The Jewish Board takes top honors at 10th annual NYCT Nonprofit Excellence Awards

The Jewish Board claimed the Gold Prize, Neighbors Link of Northern Westchester received the Silver and Per Scholas took home the Bronze at the 10th annual New York Community Trust Nonprofit Excellence Awards held Friday, Dec. 2 at the New York Academy of Medicine.

The awards are designed to highlight best practices for management excellence among nonprofits in New York City, Long Island and Westchester County. The Nonprofit Coordinating Committee of New York, or NPCC, created the Nonprofit Excellence Awards in 2006 and manages the program in collaboration with The New York Community Trust and Philanthropy New York. The application process includes two written applications and an in-person presentation. Winning organizations receive a total of $60,000 in cash awards and scholarships for Columbia Business School Executive Education Programs in Social Enterprise.

Each organization was recognized for demonstrating excellence in eight key areas, covering everything from diversity and inclusivity to information technology systems. However, the decision by the Jewish Board to take on about 8,000 additional clients and millions of dollars in behavioral health programs after Federation Employment and Guidance Services filed for bankruptcy in 2015, certainly also worked in their favor. The Jewish Board was also a distinguished honoree at New York Nonprofit Media’s Cause Awards breakfast in November.

“I wouldn’t necessarily say it was that they took over $75 million in programming – but how,” said Melkis Alvarez-Baez, NPCC’s deputy director. “How they’ve been able to manage the decision and then, since then, the work that they’ve done to make sure that they’re no longer two organizations but one, I think has really made them shine.”

David Rivel, The Jewish Board’s CEO, said he appreciated the award and the responsibility it places on his organization.

“We’re really devoted to the success of the entire field. We’ve really tried to take a leadership role in getting government to pay their fare share of services that they’re asking us to deliver on their behalf,” Rivel said.

During the best practices workshop held just before the awards presentation, Rivel noted his organization begins each year with a $19 million deficit. And that’s before any additional services or innovations are factored in. “It’s a daunting place to be,” Rivel said. He intends to use any additional leverage the award provides to help draw attention to this challenge.

“I hope that people will see that, ‘Well, they’re a well-managed organization and if they’re having trouble, I guess, maybe it’s not them, it’s us.’ I’m hoping that’s the reaction,” he said.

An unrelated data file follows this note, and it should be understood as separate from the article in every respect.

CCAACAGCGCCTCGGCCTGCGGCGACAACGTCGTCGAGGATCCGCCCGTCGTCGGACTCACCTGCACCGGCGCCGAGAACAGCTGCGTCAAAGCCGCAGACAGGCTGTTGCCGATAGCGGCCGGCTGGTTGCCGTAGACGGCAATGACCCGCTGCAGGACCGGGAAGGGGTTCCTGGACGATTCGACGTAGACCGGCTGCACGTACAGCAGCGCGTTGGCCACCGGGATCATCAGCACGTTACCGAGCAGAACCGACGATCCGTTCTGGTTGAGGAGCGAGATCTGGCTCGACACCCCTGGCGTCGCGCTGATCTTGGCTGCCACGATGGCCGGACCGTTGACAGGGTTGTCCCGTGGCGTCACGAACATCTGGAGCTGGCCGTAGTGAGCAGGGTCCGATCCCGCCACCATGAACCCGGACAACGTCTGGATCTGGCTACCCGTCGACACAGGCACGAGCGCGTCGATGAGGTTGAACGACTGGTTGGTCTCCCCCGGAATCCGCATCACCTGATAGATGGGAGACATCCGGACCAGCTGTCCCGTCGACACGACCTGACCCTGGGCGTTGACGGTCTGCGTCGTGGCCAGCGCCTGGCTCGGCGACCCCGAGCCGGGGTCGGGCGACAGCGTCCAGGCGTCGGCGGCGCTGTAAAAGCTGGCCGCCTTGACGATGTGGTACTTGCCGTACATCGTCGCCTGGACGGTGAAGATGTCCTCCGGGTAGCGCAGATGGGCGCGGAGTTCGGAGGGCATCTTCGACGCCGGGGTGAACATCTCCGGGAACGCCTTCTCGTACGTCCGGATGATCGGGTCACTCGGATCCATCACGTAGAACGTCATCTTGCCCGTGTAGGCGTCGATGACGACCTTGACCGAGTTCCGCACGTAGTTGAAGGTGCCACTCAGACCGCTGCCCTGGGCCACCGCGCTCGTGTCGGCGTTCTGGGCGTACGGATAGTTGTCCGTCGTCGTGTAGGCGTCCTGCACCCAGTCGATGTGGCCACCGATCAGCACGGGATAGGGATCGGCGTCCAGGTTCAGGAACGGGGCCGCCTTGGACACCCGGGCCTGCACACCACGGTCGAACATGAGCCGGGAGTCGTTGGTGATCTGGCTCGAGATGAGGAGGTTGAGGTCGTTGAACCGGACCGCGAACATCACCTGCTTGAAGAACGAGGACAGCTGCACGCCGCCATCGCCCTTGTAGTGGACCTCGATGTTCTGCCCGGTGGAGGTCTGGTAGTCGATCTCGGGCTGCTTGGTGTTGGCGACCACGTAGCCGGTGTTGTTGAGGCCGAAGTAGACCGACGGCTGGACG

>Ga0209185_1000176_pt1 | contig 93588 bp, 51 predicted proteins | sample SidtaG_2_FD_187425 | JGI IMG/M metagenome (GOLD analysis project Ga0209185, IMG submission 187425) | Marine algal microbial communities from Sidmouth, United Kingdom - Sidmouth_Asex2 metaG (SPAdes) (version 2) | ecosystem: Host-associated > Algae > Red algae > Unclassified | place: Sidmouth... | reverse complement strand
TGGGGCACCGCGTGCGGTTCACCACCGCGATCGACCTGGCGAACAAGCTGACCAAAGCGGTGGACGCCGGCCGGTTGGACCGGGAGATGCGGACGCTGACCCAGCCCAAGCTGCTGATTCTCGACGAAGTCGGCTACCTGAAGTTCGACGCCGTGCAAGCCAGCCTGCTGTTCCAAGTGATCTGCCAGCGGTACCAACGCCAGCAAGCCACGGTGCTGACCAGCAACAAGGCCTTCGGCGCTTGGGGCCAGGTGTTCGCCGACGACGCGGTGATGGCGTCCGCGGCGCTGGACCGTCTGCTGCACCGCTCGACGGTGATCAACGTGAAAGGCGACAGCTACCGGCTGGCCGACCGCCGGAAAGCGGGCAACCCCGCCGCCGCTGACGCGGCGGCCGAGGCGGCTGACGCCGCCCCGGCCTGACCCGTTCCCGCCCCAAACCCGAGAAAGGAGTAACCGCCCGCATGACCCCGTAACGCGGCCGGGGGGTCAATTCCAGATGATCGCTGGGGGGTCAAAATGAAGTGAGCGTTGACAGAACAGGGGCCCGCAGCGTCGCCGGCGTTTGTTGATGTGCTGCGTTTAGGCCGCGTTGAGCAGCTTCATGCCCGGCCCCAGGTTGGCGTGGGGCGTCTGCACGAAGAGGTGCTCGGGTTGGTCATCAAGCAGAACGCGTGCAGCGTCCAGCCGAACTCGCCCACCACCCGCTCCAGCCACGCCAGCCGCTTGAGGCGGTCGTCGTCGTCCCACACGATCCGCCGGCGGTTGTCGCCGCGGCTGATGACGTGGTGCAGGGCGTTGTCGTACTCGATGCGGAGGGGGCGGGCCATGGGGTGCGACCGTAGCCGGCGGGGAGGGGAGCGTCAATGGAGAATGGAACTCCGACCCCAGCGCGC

David Rivel of The Jewish Board with staff and trustees.


“I think right now we’re just going to celebrate our management, our staff and our board members that make this all possible,” said Carola Bracco, executive director of Silver Prize winner, Neighbors Link, which helps immigrants integrate into their communities. “Because we’ve got a hard year ahead,” Board Chairwoman Cynthia Brill added, alluding to significant concerns under the upcoming administration of President-elect Donald Trump, about the safety of identification information undocumented immigrants have submitted to New York government agencies.

Plinio Ayala, executive director of Per Scholas, which prepares low-income people for careers in technology, said the application process for the award helped him focus on strengthening the organization’s communication efforts. Ayala has worked to implement a simple shift in messaging – emphasizing the strengths of his participants instead of the formidable challenges and needs they’re facing – that has yielded monetary results, helped to build partnerships and drawn additional talent to the organization.

“As a kid growing up in the South Bronx, I can tell you I didn’t want to be labeled as poor and disadvantaged and all of that. That was really the wrong message for us,” Ayala said.

“We’re trying to help create a solution with folks that could be amazing members of that solution,” he added.

The awards were slightly retooled this year, with everything from the application process to the actual ceremony getting a fresh look by Sharon Stapel, who has served as NPCC’s executive director for just over a year. One change was obvious from the JPMorgan Chase-branded items among the swag each attendee received: For the first time, corporate sponsors were invited to support the program.

“Sometimes, the value of having new eyes is that you can see opportunities that may have been less obvious in the past,” Stapel said. “This excellence awards event is the operationalizing of the principles that they believe make a good and strong nonprofit. So there’s a really good fit here for a lot of our corporate sponsors.”

The application process was also adjusted in an effort to cast a wider net. NPCC launched a shortened and simplified application process and included specific standards and aspirations for each of the Eight Key Areas of Nonprofit Excellence. For example one area is titled: “Communications are strategic, effective and build brand.” In the list identifying what a “standard” practice is, “The organization regularly updates website content with information about current developments.” For the aspirational description, “Organizational practices ensure safety of users of social media from online harassment.”

“A lot of the changes came about through feedback from our applicants, from our selection committee members, from funders and others that care about the awards program. We thought that the 10th year was a great opportunity to really make some of those changes,” Alvarez-Baez said. “We say that the awards program is a learning opportunity and we wanted to make sure that we could back that up for every organization that engaged with the process at every level.”